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Work experience at Penguin Random House

Work experience at Penguin Random House

Florence Reeves-White.jpg

Florence Reeves-White completed an internship at Penguin Random House.

The smell of a new book, fresh off the press, no creases down the spine, no pages lost to the Spanish sun after a series of ‘melting glue’ catastrophes. That was what first made me romanticise the idea of marketing for a publishing house as renowned as Penguin Random House. Although it sounds a little silly, this fresh-off-the-press fetish was a dream very much realised in my two weeks at Penguin Random House. If you like books, there will not be one corner of these offices in Pimlico that won’t draw your gaze towards it. 

The offices were like an English student’s Eden. Hours could be spent wandering the walls of well-thought-out blurbs and very carefully selected quotations, floating over the covers of these printed stories. In the Marketing and Publicity department of Vintage books, my role was to help to brainstorm for these blurbs. I also researched reviews and quotations to promote these delicious novels and provide for them a stage on which to showcase their multitude of talent.

I’ve knocked up a list of tips for anyone looking to embark on work experience at Penguin Random House to ensure you make the most out of the tiny two-week window.

  1. Talk to anyone and everyone. This may sound like common sense. Still, once accustomed to the reasonably serious atmosphere that comes naturally to the hard-working staff, it is easy to forget that it’s okay to make small talk. The work experience placements at Penguin Random House occur more often than you hear me say ‘the diet starts Monday’. Staff are so accustomed to there being an intern on deck that it may take a little more than a morning grin or a ‘have a nice weekend’ to get yourself noticed. The scrunched up ball of publishing career dreams is very much in your court here. If you want to use this as a networking opportunity, you are going to have to make the first move. Confidence is key. Think Emperor Penguin.  
  2. Tailor your tasks to the experience you’d like to gain. In the first week, it is easy to feel bogged down by the seemingly large workload. What may be surprising is how willing all staff are to mould their tasks to what you really want to get out of the experience. I had a great mentor called Will Smith (although West Philadelphian vibes may spring to mind, he wore far fewer chains and sounded a lot more like Prince Will than the Fresh Prince). After telling him exactly what I wanted from the weeks ahead (which was mainly some copywriting experience and to sit on some exciting meetings), he organised my timetable around this without hesitation. Remember, when asking for extra work, you have nothing to lose here.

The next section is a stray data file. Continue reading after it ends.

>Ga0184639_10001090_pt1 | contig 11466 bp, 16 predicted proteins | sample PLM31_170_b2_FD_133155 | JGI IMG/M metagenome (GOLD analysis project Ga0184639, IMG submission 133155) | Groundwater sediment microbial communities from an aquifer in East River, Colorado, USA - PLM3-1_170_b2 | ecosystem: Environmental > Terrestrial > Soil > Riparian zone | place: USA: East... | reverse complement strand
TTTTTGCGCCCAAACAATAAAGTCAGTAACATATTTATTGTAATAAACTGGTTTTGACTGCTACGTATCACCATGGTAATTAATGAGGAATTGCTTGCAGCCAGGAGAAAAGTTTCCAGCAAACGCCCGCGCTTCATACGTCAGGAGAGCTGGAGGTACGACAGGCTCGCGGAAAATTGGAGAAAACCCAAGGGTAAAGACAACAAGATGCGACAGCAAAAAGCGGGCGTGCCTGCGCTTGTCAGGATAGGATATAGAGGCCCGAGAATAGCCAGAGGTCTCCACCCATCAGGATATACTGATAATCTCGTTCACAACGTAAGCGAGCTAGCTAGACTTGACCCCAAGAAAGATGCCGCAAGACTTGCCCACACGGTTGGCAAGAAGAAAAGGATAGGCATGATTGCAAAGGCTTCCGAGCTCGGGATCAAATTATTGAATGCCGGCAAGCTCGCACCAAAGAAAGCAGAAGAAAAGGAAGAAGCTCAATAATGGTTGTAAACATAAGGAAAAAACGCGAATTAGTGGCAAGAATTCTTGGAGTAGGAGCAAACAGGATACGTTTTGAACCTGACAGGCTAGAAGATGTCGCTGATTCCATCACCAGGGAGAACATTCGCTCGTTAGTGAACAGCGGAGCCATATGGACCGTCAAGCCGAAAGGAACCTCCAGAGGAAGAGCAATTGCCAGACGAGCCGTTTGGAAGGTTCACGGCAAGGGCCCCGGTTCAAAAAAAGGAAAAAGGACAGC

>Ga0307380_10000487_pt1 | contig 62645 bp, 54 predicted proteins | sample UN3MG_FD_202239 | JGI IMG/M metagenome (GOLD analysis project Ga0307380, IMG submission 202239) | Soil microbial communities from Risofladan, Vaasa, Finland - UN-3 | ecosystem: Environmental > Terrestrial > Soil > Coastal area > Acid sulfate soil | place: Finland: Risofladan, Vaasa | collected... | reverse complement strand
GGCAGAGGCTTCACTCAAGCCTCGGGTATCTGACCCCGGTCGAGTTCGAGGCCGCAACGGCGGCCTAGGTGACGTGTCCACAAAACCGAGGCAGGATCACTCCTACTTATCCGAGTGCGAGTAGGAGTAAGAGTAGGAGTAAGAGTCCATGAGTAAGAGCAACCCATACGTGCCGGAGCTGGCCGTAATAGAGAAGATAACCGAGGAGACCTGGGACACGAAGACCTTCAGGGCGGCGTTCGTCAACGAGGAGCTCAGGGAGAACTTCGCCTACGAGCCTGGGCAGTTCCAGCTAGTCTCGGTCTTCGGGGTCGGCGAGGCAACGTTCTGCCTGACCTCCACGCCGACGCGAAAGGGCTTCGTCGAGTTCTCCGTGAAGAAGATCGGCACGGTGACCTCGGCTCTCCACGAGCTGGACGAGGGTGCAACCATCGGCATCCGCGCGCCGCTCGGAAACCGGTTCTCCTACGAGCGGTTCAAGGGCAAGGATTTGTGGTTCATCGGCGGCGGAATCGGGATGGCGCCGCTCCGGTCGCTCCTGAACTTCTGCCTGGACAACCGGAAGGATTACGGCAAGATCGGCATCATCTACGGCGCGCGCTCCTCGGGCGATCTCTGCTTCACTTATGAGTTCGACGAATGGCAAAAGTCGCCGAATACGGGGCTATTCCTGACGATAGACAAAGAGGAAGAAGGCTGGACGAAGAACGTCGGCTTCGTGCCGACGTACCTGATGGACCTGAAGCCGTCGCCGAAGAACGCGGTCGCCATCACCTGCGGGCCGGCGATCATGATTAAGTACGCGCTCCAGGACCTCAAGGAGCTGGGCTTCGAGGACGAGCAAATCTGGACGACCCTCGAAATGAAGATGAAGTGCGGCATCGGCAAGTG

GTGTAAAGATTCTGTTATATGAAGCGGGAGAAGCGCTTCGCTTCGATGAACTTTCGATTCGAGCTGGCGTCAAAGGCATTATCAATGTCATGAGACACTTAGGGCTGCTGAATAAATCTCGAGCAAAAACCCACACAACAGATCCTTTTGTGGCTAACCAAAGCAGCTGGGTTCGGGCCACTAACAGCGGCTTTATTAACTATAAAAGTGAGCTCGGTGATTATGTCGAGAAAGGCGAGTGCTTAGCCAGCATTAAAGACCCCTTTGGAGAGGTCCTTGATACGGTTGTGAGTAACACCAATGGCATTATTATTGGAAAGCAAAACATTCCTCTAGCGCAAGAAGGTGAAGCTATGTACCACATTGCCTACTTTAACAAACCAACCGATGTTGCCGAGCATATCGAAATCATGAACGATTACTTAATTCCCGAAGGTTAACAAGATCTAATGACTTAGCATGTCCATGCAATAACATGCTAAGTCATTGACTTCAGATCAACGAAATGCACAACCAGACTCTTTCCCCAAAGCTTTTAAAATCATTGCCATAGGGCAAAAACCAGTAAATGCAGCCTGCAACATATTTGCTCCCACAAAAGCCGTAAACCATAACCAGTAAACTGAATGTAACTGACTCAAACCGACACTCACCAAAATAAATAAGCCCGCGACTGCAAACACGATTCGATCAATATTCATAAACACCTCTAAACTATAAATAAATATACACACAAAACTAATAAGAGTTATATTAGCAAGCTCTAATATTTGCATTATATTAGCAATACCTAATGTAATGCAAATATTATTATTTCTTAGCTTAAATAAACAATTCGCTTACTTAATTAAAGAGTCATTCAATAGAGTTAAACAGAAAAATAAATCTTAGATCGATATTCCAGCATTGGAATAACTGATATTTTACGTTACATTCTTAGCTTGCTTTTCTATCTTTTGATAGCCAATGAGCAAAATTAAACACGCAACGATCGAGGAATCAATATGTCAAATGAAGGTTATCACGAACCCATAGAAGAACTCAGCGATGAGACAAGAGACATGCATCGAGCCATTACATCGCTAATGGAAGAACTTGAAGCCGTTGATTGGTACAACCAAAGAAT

3. Read at any chance you get. This will probably come naturally to many of you applying for such work experience, but my passion for reading and my experience at Penguin Random House really did have a symbiotic relationship. I was reading standing up on the tube, reading on my walk to work while awkwardly bumping into people that I semi-recognised from the office meeting the previous day. The offices provide bins on each floor of books which are to be given away as freebies. If you couldn’t find me at any point during those two weeks, you could be pretty sure that I’d be hanging out of one of these plastic bins, legs floundering in the air as I attempted to get a feel for all the giveaways, before inevitably deciding to stuff them all into my already overflowing rucksack. If I hadn’t have been paid for this mini-internship (yeah, that’s right, they pay you), I would have been perfectly happy with the payment of books which I received as a substitute. I’ve got my work cut out for me on the reading front for the next few years.

In short, this Work Experience placement has it all, but to get the most out of it you need to talk, tailor tasks, and trawl the book bins! Good luck!